Colin Firth on King's Speech, Heartthrob Politics, and His Secret American Roots

Do not call The King's Speech a period piece -- at least not around its star Colin Firth. And this is a guy who knows a thing or two about labels -- an actor who has long since shed the baggage of being the fantasy of every adolescent girl who ever saw Pride and Prejudice. As Firth mentions, he's quite happy he's at an age (he just turned 50) where it's his work as an actor that's being judged -- judgment that paid off with his first Oscar nomination last year for A Single Man and what will surely be his second nomination this year for The King's Speech.

This year actor returns to the awards-season spotlight as George VI, the English king desperate to overcome a severe speech impediment before addressing his subjects in the early days of World War II. Movieline spoke with Firth about resisting period trappings, the chemistry he shared with the king's on-screen speech therapist (played by Geoffrey Rush), living a year of his childhood in the United States and why, just maybe, it isn't the worst thing in the world to be labeled a heartthrob.

The opening scene of The King's Speech, the address to Wembley Stadium, is hard to watch.

It's like an anxiety dream. I don't know if people who aren't actors have that dream -- that thing where you go out there and no words come. I remember having dreams as a kid, which I think are common, where the monster is after you but you can't scream or you can't run. And I guess if you were that guy, George VI, it wasn't a dream. Public speaking is bizarre. I don't know whether to call it irrational or not -- and I'm talking about people who don't stammer. It's a mortal terror. I've heard this second-hand, but I think Jerry Seinfeld had said that research showed that fear of public speaking was second only to fear of dying.

I think it is actually above dying.

Above it, yes. Right. Do you remember what he said? At the funeral most people would rather be in the coffin than giving the eulogy.

One thing that struck me about The King's Speech is how it doesn't feel at all like a traditional English period piece.

It's interesting, this idea of a period piece. I mean, you can't get away from it being English, but it's funny how -- just because I've done so many different things in different periods -- I don't really ever think of that very much. And [director] Tom Hooper doesn't have anything that we normally think of as a period film feel about him. I even read something that had been written about the film as if it was to do with elegance -- it couldn't be further from that. This isn't a shrill protest against anything; believe me, we're getting so much love for this film. But it is interesting that it's easy to define it in those terms, when, actually, if you look at the film, it really isn't.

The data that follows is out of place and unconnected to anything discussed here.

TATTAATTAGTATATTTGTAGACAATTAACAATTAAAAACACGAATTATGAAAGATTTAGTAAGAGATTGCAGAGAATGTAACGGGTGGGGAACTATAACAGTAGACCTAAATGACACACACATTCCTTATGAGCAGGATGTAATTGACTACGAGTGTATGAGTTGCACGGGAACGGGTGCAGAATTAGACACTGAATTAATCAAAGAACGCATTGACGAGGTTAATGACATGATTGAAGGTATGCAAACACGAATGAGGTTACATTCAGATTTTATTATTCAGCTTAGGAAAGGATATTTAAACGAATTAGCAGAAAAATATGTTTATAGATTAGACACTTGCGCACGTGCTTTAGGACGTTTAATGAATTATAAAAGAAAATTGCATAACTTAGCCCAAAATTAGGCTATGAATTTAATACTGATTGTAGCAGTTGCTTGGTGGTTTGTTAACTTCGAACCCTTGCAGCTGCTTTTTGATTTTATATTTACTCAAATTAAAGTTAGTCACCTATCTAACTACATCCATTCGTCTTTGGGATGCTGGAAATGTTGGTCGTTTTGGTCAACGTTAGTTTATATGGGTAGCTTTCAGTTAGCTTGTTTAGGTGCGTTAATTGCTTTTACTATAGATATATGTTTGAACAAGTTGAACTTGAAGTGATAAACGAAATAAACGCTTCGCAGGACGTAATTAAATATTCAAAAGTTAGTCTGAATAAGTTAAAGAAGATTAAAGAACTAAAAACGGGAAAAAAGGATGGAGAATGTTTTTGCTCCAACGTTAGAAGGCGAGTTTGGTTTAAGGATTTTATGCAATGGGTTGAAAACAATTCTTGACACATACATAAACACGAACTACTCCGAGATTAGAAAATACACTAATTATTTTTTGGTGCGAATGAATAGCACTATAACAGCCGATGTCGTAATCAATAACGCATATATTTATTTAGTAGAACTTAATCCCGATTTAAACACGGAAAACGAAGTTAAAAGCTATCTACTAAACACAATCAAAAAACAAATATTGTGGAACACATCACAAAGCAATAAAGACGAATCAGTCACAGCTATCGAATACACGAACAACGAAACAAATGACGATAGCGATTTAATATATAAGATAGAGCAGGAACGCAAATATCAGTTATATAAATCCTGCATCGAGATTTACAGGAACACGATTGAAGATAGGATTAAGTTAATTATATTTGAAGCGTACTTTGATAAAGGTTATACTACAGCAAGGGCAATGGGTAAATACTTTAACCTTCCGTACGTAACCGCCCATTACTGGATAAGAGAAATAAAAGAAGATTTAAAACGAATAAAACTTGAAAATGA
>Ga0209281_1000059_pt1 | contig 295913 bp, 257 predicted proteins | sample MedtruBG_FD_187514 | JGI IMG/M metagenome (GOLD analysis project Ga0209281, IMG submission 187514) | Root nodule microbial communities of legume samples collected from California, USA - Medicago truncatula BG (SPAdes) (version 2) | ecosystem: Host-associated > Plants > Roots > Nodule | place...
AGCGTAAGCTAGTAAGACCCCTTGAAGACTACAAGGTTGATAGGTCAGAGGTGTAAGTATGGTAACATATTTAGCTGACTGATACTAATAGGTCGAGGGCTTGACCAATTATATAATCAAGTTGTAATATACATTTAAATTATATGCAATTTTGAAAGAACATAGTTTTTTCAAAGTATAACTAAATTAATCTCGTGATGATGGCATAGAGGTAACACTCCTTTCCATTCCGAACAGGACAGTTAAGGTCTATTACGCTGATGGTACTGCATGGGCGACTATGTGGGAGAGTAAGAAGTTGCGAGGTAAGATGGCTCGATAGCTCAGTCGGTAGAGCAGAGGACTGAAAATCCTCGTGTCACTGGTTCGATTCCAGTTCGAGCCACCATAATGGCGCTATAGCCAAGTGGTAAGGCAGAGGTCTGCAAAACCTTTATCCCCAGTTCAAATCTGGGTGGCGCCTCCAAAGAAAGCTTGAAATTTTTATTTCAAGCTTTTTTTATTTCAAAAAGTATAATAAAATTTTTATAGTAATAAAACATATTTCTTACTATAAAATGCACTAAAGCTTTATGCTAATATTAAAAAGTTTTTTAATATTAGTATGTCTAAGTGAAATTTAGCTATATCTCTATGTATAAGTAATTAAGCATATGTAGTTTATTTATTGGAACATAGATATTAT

So do you think that people who love "English period pieces" are still finding what the want with this film?

Maybe they do. And maybe the people who don't like it still see it that way. I don't know. All I know is that I think most people have had your reaction. It's very, very gratifying.

It helps that there's someone in the movie who is still very much alive.

And how far back does it need to go for it to be a period piece? I mean, my mother didn't like it when I referred to a Terrence Rattigan play that I was doing as a period piece. It was set and written in 1952; that's part of my mother's life -- which is not the beginning. She was getting into her teens by then. You know, I'm doing a spy thriller at the moment which is set in 1973. It's Tinker, Tailor, Soldier, Spy, about the Cold War. I remember it being out as a book; I was about 14 at the time. I remember it being on TV as a series and it was contemporary, up-to-date and cutting edge. Now, I remember sitting with the guys on the set the other day saying, "Are we doing a period piece?"

As someone who was born in the '70s, I don't like hearing anything from that decade called "a period piece."

That's my thing. So that, for me, is what would be your '80s. Are the '80s a period piece? So, 1937, my mom I think was born that year, actually, and that's when this is largely set. It's not that long ago. I was born about 15 years after the end of World War II and it still feels like ancient history, in black and white. And I think 15 years back now is nothing. This is Prince Charles's granddad that I'm playing. It's the Queen's dad. So it's not ancient history. It's not a parallel universe. I think people are extremely surprised to laugh as heartily as they do for something that they think is a period movie.

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